lng: number | undefined;
  lat: number | undefined;
  width: string;
  height: string;
  zoom: string;
}

export default class MapComponent extends Component<MapArgs> {
  get lng(): number {
    assert('Please provide `lng` arg', this.args.lng);
    return this.args.lng;
  }

  get lat(): number {
    assert('Please provide `lat` arg', this.args.lat);
    return this.args.lat;
  }

  get src(): string {
    let { width, height, zoom } = this.args;
    let { lng, lat } = this;

    let coordinates = `${lng},${lat},${zoom}`;
    let dimensions = `${width}x${height}`;
    let accessToken = `access_token=${this.token}`;

    return `${MAPBOX_API}/${coordinates}/${dimensions}@2x?${accessToken}`;
  }

  get token(): string {
    return encodeURIComponent(ENV.MAPBOX_ACCESS_TOKEN);
  }
}

LET'S COMMIT!

See also: Converting the Rental::Image component to TypeScript.

See also: Converting the Rentals component to TypeScript.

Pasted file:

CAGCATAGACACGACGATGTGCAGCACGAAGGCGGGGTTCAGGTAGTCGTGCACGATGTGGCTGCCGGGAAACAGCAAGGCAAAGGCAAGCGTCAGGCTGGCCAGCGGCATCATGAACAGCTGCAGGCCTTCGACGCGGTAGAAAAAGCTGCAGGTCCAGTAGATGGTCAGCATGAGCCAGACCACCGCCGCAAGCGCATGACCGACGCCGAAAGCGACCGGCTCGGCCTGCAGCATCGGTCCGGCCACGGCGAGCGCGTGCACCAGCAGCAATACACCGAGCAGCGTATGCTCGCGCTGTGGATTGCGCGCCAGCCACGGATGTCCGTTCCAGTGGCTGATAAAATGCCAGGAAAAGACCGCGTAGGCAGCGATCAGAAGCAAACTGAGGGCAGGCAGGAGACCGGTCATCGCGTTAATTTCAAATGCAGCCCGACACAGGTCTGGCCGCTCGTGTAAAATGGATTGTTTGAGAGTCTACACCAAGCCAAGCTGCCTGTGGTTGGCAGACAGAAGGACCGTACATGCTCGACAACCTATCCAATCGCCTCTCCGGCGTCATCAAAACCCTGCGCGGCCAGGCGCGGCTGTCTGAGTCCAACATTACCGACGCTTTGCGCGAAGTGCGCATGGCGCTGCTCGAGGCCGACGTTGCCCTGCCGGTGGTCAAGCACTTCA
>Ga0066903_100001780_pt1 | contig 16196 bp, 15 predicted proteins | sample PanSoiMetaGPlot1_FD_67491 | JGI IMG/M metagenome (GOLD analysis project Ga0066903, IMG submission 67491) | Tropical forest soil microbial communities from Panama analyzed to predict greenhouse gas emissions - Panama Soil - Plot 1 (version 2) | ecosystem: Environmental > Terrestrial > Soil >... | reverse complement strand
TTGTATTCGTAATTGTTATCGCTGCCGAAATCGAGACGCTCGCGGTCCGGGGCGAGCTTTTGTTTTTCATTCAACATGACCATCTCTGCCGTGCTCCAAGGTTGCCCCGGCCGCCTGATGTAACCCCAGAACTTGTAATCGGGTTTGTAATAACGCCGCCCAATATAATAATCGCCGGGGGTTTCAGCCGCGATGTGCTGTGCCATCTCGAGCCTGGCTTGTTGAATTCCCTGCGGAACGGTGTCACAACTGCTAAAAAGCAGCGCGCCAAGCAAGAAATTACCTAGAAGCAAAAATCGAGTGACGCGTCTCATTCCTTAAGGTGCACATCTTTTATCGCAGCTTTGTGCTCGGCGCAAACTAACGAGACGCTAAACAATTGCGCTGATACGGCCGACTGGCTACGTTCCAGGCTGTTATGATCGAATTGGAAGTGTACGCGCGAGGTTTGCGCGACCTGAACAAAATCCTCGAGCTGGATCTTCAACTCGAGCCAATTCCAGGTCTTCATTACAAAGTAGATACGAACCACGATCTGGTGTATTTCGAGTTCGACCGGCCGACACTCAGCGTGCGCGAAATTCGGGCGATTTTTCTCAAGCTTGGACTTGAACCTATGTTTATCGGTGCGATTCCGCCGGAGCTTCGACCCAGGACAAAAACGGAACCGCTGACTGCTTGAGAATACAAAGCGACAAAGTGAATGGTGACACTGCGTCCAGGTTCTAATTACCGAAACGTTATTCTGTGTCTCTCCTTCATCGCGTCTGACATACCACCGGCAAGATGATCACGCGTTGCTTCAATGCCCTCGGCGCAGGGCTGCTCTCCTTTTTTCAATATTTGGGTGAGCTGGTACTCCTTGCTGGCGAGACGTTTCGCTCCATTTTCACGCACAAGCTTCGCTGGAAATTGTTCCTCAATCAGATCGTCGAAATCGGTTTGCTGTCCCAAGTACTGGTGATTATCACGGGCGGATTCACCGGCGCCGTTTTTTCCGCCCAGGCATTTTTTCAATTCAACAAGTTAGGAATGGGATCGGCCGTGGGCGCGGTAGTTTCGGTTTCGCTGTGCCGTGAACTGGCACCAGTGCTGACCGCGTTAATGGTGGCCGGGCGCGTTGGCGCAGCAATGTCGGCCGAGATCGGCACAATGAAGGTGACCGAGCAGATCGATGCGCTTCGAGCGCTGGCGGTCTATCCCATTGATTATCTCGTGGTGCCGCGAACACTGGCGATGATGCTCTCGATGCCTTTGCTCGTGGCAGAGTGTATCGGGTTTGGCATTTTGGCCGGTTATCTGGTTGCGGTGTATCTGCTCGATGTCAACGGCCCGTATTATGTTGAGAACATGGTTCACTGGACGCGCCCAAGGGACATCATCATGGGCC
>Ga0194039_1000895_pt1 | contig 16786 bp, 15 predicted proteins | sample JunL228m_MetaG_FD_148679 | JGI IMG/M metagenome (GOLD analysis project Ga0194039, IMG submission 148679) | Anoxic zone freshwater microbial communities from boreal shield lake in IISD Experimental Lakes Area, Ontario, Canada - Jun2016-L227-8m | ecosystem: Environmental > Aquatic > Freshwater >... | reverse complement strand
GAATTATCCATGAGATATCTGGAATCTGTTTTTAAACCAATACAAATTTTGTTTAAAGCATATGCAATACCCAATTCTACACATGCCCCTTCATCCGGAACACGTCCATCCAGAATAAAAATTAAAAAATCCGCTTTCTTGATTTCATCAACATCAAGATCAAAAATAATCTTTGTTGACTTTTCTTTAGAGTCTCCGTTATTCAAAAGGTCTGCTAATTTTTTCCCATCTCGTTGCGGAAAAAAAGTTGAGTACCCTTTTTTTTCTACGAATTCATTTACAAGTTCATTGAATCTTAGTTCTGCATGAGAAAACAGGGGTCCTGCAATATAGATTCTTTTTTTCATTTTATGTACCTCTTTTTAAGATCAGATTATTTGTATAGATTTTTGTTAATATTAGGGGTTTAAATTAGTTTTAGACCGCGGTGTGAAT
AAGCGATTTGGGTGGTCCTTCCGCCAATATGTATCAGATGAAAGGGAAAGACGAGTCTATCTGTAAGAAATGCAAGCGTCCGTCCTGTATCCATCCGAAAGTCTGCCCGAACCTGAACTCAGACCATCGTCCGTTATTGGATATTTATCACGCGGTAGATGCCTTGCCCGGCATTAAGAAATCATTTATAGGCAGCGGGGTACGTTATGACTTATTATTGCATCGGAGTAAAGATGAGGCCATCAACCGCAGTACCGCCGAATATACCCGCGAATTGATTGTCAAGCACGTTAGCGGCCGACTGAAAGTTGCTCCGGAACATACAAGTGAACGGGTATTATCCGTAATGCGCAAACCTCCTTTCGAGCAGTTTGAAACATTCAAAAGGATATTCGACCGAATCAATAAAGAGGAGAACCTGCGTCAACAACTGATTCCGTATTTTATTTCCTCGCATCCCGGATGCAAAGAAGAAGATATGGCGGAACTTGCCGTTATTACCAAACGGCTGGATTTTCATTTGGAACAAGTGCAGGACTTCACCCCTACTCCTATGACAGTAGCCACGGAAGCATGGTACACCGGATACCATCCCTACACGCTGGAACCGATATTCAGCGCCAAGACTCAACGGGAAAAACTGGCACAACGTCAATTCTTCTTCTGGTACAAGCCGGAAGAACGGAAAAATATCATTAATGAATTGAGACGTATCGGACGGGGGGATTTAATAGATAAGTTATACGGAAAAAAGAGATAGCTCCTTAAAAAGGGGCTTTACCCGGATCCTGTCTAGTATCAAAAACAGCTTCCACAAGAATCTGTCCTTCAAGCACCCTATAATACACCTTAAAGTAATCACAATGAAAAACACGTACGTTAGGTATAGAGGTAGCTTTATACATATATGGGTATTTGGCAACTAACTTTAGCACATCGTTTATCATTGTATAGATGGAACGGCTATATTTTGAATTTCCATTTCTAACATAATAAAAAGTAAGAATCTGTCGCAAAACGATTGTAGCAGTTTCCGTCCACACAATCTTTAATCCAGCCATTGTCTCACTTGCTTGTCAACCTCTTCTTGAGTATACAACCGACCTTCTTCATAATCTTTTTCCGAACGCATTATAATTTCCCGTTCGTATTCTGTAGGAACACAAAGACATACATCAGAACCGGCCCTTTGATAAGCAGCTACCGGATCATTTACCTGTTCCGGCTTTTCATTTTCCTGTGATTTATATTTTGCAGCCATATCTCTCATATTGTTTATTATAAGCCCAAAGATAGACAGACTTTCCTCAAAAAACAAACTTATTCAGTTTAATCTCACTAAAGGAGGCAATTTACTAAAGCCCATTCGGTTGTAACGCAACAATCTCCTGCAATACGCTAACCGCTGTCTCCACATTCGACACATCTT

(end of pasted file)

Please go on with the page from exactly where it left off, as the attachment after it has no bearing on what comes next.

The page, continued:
See also: Converting the ShareButton component to TypeScript.

Alright! We're done converting our app!

Advanced Ember TypeScript Tidbits

Deeply Nested Gets

Very occasionally, you still need to use get (for proxies), even with Ember Octane. If your get call is accessing a deeply nested property, however, you will need to chain your get calls together. This is because TypeScript doesn't know to split the string lookup on dots. In practice, I haven't found that this comes up super often, and often, you don't actually need get for the entire chain.

// This gives you a confusing type-checking error:
myEmberObject.get('deeply.nested.thing');

// Do one of these instead:
myEmberObject.get('deeply').get('nested').get('thing');
myEmberObject.deeply?.nested?.get('thing');
myEmberObject.deeply?.get('nested').thing;

Ember Concurrency

Picture a simple Ember Concurrency task. When you perform the waitASecond task, it waits for a second, then logs 'done' to the console.